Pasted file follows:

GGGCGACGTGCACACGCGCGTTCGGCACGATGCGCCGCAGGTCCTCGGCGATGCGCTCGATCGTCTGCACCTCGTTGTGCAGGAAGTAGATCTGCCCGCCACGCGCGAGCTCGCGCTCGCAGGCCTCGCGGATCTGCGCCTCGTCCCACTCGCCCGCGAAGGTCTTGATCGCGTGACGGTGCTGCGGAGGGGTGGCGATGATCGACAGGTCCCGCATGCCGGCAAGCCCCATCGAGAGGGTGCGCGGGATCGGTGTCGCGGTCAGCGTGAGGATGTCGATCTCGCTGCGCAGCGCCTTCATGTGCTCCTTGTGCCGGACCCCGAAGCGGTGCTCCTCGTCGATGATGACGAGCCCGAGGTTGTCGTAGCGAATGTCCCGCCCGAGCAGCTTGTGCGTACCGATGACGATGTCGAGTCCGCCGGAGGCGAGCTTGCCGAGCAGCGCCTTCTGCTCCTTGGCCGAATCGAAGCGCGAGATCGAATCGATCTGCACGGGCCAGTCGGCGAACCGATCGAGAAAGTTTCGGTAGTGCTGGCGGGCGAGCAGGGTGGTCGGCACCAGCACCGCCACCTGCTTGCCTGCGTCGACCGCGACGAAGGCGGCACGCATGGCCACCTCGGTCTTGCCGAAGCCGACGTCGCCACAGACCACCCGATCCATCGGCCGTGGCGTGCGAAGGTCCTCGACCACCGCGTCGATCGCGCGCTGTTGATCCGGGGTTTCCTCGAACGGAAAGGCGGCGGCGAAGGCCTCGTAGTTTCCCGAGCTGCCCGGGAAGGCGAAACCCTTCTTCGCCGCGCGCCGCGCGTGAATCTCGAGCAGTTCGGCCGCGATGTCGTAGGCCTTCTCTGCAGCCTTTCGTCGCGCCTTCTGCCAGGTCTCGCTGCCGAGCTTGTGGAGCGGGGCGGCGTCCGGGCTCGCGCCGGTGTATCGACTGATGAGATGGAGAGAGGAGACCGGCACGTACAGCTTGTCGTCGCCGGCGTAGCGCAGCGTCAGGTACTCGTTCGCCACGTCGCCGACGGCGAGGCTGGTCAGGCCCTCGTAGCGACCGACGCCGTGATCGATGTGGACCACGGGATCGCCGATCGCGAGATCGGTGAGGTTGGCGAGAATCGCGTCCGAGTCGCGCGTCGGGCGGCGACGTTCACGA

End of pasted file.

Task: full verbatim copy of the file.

GGGCGACGTGCACACGCGCGTTCGGCACGATGCGCCGCAGGTCCTCGGCGATGCGCTCGATCGTCTGCACCTCGTTGTGCAGGAAGTAGATCTGCCCGCCACGCGCGAGCTCGCGCTCGCAGGCCTCGCGGATCTGCGCCTCGTCCCACTCGCCCGCGAAGGTCTTGATCGCGTGACGGTGCTGCGGAGGGGTGGCGATGATCGACAGGTCCCGCATGCCGGCAAGCCCCATCGAGAGGGTGCGCGGGATCGGTGTCGCGGTCAGCGTGAGGATGTCGATCTCGCTGCGCAGCGCCTTCATGTGCTCCTTGTGCCGGACCCCGAAGCGGTGCTCCTCGTCGATGATGACGAGCCCGAGGTTGTCGTAGCGAATGTCCCGCCCGAGCAGCTTGTGCGTACCGATGACGATGTCGAGTCCGCCGGAGGCGAGCTTGCCGAGCAGCGCCTTCTGCTCCTTGGCCGAATCGAAGCGCGAGATCGAATCGATCTGCACGGGCCAGTCGGCGAACCGATCGAGAAAGTTTCGGTAGTGCTGGCGGGCGAGCAGGGTGGTCGGCACCAGCACCGCCACCTGCTTGCCTGCGTCGACCGCGACGAAGGCGGCACGCATGGCCACCTCGGTCTTGCCGAAGCCGACGTCGCCACAGACCACCCGATCCATCGGCCGTGGCGTGCGAAGGTCCTCGACCACCGCGTCGATCGCGCGCTGTTGATCCGGGGTTTCCTCGAACGGAAAGGCGGCGGCGAAGGCCTCGTAGTTTCCCGAGCTGCCCGGGAAGGCGAAACCCTTCTTCGCCGCGCGCCGCGCGTGAATCTCGAGCAGTTCGGCCGCGATGTCGTAGGCCTTCTCTGCAGCCTTTCGTCGCGCCTTCTGCCAGGTCTCGCTGCCGAGCTTGTGGAGCGGGGCGGCGTCCGGGCTCGCGCCGGTGTATCGACTGATGAGATGGAGAGAGGAGACCGGCACGTACAGCTTGTCGTCGCCGGCGTAGCGCAGCGTCAGGTACTCGTTCGCCACGTCGCCGACGGCGAGGCTGGTCAGGCCCTCGTAGCGACCGACGCCGTGATCGATGTGGACCACGGGATCGCCGATCGCGAGATCGGTGAGGTTGGCGAGAATCGCGTCCGAGTCGCGCGTCGGGCGGCGACGTTCACGA